To strike a menu balance between Cedar Lake’s cold trays, O’Brien recommends adding something hot from the Smokehouse. Top picks – the BBQ-topped pork, chicken-topped nachos or the Pretzel Corks (Bavarian pretzel bites served with a cheddar cheese sauce), Cedar Lakes’ signature snack. “We changed the name from bites to corks for fun,” O’Brien said. “After all, we are a winery.”

Tenacious Eats chef Liz Schuster takes a different approach when picnicking. She loves to pack the picnic basket with surprises.

“You never know what’s going to be in the basket. That’s what makes having a picnic so much fun,” said Schuster, who loves to picnic in the park. “One of my favorite things to pack is fried chicken – one of my most favorite things in the whole world. I remember every time we had a picnic, my grandma made fried chicken.

Posh picnics are all about style, with a stylist menu, staged in fantastic surroundings, where one can graze and enjoy – places like Forest Park, especially Art Hill during its film series, or on the grounds surrounding The Muny, which celebrates its centennial season this year. Picnics have been enjoyed before Muny productions since the beginning, and the tradition continues throughout the season, with theater-goers arriving early to eat outside and take in the free pre-show entertainment. Savvy fans know to arrive early in order to claim one of the tables surrounding the outdoor performance venues. Otherwise, bring a blanket and your folding chairs. There are plenty of prime locations nearby under one of Forest Park’s mighty oak trees.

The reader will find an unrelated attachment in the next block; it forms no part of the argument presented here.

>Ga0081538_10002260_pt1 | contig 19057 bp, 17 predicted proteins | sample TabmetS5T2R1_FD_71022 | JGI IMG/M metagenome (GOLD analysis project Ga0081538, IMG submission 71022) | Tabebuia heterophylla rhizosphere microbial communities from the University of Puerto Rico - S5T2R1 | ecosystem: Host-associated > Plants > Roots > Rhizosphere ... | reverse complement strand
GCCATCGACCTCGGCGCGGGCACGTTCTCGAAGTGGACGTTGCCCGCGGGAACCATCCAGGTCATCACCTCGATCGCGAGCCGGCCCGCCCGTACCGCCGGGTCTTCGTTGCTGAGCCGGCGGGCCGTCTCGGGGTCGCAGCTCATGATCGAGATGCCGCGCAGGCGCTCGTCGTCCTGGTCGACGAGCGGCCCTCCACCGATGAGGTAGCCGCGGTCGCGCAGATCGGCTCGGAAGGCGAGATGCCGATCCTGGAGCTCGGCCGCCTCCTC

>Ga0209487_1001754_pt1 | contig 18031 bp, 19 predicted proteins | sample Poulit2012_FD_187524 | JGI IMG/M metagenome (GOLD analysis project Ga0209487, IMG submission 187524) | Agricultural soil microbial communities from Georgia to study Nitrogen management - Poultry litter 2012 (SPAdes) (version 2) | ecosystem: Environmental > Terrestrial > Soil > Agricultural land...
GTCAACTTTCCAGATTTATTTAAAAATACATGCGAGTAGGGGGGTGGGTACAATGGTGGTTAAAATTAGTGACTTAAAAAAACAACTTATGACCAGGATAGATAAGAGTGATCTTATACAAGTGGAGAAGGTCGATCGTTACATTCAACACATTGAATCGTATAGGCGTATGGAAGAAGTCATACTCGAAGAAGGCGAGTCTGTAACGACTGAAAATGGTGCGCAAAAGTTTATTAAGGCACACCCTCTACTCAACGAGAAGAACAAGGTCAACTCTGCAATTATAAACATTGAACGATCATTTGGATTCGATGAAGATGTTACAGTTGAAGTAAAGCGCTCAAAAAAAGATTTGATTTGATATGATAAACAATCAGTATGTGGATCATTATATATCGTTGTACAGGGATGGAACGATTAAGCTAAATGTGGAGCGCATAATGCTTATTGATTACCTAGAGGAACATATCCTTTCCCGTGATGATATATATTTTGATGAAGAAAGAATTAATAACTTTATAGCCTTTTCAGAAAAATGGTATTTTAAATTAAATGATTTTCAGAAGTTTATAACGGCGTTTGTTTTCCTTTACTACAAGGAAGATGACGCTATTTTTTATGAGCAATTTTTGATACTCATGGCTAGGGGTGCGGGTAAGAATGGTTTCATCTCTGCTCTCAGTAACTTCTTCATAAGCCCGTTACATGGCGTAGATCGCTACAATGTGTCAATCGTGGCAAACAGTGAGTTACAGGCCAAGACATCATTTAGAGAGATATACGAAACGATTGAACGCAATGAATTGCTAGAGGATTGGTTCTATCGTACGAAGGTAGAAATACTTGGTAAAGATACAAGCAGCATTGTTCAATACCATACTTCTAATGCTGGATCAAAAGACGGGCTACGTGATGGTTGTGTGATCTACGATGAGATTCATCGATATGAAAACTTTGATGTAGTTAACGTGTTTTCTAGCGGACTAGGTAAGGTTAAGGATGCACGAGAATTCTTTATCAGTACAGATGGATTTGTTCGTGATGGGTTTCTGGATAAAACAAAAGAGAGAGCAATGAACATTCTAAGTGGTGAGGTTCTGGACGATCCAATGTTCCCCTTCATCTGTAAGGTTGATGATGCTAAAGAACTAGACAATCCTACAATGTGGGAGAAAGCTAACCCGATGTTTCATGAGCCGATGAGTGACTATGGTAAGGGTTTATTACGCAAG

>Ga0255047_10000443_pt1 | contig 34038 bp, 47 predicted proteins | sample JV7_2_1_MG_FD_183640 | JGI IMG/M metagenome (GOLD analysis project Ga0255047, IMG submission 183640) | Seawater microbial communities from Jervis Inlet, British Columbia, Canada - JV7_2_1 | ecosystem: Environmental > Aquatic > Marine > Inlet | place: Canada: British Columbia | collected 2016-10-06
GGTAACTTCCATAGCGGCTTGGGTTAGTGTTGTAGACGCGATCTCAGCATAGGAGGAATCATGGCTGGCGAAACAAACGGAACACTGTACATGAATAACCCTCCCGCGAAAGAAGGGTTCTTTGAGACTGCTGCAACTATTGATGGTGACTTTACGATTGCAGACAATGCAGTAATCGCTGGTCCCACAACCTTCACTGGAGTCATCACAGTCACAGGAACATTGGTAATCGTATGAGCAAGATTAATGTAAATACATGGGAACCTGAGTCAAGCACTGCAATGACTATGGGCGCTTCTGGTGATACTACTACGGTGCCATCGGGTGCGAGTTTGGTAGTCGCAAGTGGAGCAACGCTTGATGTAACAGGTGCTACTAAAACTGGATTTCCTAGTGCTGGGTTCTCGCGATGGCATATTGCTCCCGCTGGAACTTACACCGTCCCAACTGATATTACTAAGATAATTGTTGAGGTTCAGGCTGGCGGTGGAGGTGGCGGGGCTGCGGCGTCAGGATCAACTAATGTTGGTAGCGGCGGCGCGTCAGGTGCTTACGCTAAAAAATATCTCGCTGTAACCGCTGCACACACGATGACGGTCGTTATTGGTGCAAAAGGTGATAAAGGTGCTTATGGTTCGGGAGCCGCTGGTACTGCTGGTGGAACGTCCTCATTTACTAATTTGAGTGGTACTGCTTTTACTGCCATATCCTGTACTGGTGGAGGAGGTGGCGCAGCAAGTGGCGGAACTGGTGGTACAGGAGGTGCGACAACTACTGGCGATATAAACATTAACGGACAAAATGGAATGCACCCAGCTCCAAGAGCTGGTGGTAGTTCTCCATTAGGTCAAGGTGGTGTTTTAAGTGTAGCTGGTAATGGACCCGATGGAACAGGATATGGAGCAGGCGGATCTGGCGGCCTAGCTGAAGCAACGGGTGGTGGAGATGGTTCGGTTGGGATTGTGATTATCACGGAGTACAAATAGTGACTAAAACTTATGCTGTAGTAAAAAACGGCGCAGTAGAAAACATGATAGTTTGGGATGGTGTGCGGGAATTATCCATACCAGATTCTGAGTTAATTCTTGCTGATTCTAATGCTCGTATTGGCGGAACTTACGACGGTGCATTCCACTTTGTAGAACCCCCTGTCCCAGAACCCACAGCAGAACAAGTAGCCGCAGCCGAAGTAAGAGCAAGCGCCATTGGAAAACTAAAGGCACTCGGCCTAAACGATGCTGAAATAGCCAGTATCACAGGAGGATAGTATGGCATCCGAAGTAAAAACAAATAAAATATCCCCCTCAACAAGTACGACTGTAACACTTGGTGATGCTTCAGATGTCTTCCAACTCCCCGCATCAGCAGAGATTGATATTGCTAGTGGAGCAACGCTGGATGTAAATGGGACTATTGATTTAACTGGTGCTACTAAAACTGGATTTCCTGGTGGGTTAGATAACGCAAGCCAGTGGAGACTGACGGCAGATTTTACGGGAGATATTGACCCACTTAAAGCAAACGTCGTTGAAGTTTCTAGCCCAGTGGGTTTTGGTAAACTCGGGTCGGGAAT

To add a gourmet touch to this year’s summer picnic basket, consider adding one of these two recipes, courtesy of chef Liz Schuster.

Grape Salsa

  • 1 pound seedless grapes, cut in half4 cloves garlic, minced
  • 1 small jalapeño pepper, diced
  • 1 small banana pepper, diced
  • 1 small red onion, diced
  • 1 bunch cilantro, minced
  • 2 limes, zested and juiced
  • 1 tablespoon cumin
  • 1 teaspoon coriander
  • 1teaspoon ancho chili powder
  • 2 teaspoons agave nectar
  • 1/2 cup of non-sweetened grape juice or grape soda
  • Salt and pepper to taste.

Mix all ingredients in a large bowl and chill. Serving suggestions: Spoon over fried chicken tacos or serve with crisp tortilla chips and queso fresco.

Chef Liz Schuster’s picnic picks: Cold beer, Fried Chicken Tacos with Grape Salsa and a side of Boo Yah Slaw   photo courtesy Tenacious Eats

Boo Yah Slaw

  • 1 Honeycrisp apple, julienned
  • 4 stalks celery, julienned
  • 1/2 Vidalia onion, julienned
  • 1/2 red cabbage chiffonade
  • 3 tablespoons honey
  • 1/4 cup apple cider vinegar
  • 1 lemon, zested and juiced
  • Saltand pepper to taste

In a large bowl, combine apples, celery, onion and cabbage. In a separate small bowl, whisk together honey, vinegar, lemon zest and juice until emulsified. Toss into vegetable mixture and serve immediately. Picnic tip: Keep vegetables sealed in a separate bag or bowl and keep cool; place the dressing in a jar. Shake dressing before opening jar, then toss into slaw before serving. Makes six to eight servings.


Corbett is the author of “The Gilded Table,” “Pushcarts & Stalls: The Soulard Market History Cookbooks” and “Unique Eats and Eateries of St. Louis.”  She can be contacted at